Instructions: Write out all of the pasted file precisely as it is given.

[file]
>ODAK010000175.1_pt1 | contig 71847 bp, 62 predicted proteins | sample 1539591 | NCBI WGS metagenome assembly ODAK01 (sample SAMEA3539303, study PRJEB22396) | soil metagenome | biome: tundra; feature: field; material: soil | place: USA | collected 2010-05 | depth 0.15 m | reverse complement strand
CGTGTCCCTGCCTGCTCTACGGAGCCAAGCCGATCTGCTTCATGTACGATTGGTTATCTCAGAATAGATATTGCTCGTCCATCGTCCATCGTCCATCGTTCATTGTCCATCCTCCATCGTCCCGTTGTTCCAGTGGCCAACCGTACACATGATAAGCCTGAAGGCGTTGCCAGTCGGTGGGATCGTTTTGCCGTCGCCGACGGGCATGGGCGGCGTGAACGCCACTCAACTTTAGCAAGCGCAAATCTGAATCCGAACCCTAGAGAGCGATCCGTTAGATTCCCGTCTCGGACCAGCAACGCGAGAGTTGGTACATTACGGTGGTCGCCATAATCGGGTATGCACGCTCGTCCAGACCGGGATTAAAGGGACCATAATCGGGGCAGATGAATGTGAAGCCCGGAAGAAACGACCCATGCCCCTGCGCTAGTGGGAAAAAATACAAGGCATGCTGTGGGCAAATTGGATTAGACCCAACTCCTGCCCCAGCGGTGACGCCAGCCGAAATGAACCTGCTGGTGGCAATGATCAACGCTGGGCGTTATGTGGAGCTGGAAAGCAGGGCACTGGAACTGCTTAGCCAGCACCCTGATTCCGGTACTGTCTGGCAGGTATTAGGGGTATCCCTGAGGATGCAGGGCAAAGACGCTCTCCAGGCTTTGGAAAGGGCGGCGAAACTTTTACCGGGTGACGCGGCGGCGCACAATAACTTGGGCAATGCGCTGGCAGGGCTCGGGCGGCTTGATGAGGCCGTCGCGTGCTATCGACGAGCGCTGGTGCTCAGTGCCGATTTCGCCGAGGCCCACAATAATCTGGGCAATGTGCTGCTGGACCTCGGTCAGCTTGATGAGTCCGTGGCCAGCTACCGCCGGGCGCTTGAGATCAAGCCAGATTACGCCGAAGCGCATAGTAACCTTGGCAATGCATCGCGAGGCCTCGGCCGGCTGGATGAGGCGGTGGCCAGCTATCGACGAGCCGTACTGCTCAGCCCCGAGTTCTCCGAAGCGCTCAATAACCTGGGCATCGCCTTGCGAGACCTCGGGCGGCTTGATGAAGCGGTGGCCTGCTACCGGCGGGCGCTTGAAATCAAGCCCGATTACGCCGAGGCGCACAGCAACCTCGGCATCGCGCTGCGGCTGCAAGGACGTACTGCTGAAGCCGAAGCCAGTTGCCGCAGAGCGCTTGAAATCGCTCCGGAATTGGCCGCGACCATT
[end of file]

>ODAK010000175.1_pt1 | contig 71847 bp, 62 predicted proteins | sample 1539591 | NCBI WGS metagenome assembly ODAK01 (sample SAMEA3539303, study PRJEB22396) | soil metagenome | biome: tundra; feature: field; material: soil | place: USA | collected 2010-05 | depth 0.15 m | reverse complement strand
CGTGTCCCTGCCTGCTCTACGGAGCCAAGCCGATCTGCTTCATGTACGATTGGTTATCTCAGAATAGATATTGCTCGTCCATCGTCCATCGTCCATCGTTCATTGTCCATCCTCCATCGTCCCGTTGTTCCAGTGGCCAACCGTACACATGATAAGCCTGAAGGCGTTGCCAGTCGGTGGGATCGTTTTGCCGTCGCCGACGGGCATGGGCGGCGTGAACGCCACTCAACTTTAGCAAGCGCAAATCTGAATCCGAACCCTAGAGAGCGATCCGTTAGATTCCCGTCTCGGACCAGCAACGCGAGAGTTGGTACATTACGGTGGTCGCCATAATCGGGTATGCACGCTCGTCCAGACCGGGATTAAAGGGACCATAATCGGGGCAGATGAATGTGAAGCCCGGAAGAAACGACCCATGCCCCTGCGCTAGTGGGAAAAAATACAAGGCATGCTGTGGGCAAATTGGATTAGACCCAACTCCTGCCCCAGCGGTGACGCCAGCCGAAATGAACCTGCTGGTGGCAATGATCAACGCTGGGCGTTATGTGGAGCTGGAAAGCAGGGCACTGGAACTGCTTAGCCAGCACCCTGATTCCGGTACTGTCTGGCAGGTATTAGGGGTATCCCTGAGGATGCAGGGCAAAGACGCTCTCCAGGCTTTGGAAAGGGCGGCGAAACTTTTACCGGGTGACGCGGCGGCGCACAATAACTTGGGCAATGCGCTGGCAGGGCTCGGGCGGCTTGATGAGGCCGTCGCGTGCTATCGACGAGCGCTGGTGCTCAGTGCCGATTTCGCCGAGGCCCACAATAATCTGGGCAATGTGCTGCTGGACCTCGGTCAGCTTGATGAGTCCGTGGCCAGCTACCGCCGGGCGCTTGAGATCAAGCCAGATTACGCCGAAGCGCATAGTAACCTTGGCAATGCATCGCGAGGCCTCGGCCGGCTGGATGAGGCGGTGGCCAGCTATCGACGAGCCGTACTGCTCAGCCCCGAGTTCTCCGAAGCGCTCAATAACCTGGGCATCGCCTTGCGAGACCTCGGGCGGCTTGATGAAGCGGTGGCCTGCTACCGGCGGGCGCTTGAAATCAAGCCCGATTACGCCGAGGCGCACAGCAACCTCGGCATCGCGCTGCGGCTGCAAGGACGTACTGCTGAAGCCGAAGCCAGTTGCCGCAGAGCGCTTGAAATCGCTCCGGAATTGGCCGCGACCATT